Thursday, July 12, 2007

The Quality of Consumer Health Writing Today

A couple of days ago I started a thread on a medical writing "Yahoo! group" about consumer health writing. Here's my original message:

"I've noticed that most of the issues dealt with in this group are
related to clinical writing.

Although working in/for industry may pay better, consumer health
writing is still an important aspect of medical writing that we should
not ignore.

My perception is that most health-related articles in the media today
are written by non-specialized freelancers who hop from topic to topic
and who only write about weight loss and alternative medicine.

What do you think?"

One of the problems with consumer health writing today is poor research. Back in grad school my mentor insisted on going to the scientific literature first and interviewing the experts (not just one, but several).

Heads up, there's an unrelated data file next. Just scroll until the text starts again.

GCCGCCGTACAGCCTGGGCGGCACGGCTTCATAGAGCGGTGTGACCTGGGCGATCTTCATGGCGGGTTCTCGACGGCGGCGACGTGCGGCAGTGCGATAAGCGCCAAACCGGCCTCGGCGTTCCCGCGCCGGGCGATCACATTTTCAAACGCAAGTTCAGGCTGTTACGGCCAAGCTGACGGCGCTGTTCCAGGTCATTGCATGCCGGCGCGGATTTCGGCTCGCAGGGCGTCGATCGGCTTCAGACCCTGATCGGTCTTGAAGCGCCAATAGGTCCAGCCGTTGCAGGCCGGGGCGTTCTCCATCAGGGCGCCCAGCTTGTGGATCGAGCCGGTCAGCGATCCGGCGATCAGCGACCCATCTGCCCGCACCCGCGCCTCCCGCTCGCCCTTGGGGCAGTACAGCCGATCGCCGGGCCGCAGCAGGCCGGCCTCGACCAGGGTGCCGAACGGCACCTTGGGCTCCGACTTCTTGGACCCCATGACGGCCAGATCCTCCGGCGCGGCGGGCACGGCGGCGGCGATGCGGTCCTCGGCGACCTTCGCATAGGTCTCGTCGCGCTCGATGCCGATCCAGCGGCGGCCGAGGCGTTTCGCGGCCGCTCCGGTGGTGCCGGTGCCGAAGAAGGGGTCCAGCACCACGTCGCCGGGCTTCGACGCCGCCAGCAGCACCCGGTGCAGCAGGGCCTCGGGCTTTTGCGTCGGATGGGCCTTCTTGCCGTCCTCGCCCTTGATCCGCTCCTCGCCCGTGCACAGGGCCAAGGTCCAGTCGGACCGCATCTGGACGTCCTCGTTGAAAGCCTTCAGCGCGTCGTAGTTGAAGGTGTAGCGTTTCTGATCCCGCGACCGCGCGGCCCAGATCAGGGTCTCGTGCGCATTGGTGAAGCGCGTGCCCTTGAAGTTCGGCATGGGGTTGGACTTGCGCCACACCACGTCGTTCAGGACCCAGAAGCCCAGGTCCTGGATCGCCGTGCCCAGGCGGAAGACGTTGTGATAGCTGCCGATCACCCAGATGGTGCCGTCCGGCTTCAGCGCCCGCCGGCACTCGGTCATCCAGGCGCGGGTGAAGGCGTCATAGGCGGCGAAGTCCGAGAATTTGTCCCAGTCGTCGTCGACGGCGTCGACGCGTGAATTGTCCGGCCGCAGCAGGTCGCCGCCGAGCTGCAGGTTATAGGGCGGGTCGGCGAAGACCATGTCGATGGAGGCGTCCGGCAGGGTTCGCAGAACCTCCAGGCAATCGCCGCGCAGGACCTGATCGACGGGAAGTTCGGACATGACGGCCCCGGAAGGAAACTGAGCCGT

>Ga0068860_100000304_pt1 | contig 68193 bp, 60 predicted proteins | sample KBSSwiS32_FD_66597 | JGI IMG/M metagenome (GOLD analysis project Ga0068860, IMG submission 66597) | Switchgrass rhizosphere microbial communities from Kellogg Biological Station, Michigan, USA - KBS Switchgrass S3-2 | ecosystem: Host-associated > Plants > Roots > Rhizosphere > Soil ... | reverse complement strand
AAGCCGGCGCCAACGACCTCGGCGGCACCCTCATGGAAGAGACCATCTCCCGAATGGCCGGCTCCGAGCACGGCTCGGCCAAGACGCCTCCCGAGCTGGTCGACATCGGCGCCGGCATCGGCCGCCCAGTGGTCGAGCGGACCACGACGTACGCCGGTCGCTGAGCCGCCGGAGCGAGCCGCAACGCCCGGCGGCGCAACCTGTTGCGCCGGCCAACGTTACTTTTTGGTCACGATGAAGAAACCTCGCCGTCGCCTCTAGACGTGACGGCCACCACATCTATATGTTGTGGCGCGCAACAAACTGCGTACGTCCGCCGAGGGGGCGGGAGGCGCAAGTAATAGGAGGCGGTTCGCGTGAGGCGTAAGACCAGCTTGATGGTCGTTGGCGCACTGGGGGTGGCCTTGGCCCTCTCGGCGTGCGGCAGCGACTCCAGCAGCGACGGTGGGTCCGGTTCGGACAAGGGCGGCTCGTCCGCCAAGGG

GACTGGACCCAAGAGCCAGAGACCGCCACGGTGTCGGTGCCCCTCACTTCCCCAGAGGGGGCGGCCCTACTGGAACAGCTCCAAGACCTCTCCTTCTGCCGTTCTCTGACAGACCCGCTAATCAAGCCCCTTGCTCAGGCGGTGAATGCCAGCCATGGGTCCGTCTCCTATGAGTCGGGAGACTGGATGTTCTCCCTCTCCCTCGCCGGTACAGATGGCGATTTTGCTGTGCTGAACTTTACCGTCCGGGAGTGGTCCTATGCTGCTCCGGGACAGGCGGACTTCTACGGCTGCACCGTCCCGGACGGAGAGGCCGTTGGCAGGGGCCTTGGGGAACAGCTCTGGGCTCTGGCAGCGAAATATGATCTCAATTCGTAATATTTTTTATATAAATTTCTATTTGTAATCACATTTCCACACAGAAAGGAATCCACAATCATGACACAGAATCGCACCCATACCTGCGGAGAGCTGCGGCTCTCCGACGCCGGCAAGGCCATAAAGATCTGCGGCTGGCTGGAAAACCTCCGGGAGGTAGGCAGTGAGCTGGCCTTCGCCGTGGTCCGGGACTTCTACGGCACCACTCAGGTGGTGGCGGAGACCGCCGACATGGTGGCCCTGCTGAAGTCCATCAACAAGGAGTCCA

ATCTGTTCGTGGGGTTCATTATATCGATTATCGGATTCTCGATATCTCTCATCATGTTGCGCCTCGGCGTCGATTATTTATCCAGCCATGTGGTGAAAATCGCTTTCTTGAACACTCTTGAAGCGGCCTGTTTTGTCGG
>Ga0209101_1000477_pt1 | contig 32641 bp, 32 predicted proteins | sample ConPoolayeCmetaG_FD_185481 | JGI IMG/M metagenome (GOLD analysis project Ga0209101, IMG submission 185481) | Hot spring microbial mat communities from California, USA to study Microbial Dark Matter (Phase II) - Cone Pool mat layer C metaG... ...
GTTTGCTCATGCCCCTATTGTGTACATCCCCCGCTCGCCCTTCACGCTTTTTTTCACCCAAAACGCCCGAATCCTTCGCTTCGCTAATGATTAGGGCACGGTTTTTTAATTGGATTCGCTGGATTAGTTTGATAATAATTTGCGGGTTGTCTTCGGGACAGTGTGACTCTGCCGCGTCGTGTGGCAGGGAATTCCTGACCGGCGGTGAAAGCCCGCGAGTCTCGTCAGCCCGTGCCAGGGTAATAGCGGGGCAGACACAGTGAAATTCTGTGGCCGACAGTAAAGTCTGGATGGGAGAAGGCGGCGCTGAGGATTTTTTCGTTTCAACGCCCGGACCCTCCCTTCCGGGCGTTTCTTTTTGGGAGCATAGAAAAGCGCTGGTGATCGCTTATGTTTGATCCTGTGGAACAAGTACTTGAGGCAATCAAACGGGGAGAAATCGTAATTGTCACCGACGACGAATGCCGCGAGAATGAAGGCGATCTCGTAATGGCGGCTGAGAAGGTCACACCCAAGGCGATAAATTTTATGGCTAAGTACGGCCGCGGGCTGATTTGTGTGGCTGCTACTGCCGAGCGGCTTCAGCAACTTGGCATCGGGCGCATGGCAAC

Have you read a health-related article on a newspaper that quotes the same guy every other paragraph and the rest are indirect quotes? I have seen tons of those.

Or what about the health sections in some magazines that look like a copy-paste text from WebMD?

Okay, enough with my rambling. There are still some good health writers/reporters out there like Anita Manning (USA Today) and Larry Altman (New York Times).

For the rest of us, we should read and reread books like News & Numbers: A guide to reporting statistical claims and controversies in health and other fields by the late Victor Cohn and Lewis Cope, or the Health Writer's Handbook by Barbara Gastel.

As professional medical writers we should apply the same quality standards to consumer health articles than we apply to clinical writing. We owe it to our readers.

No comments: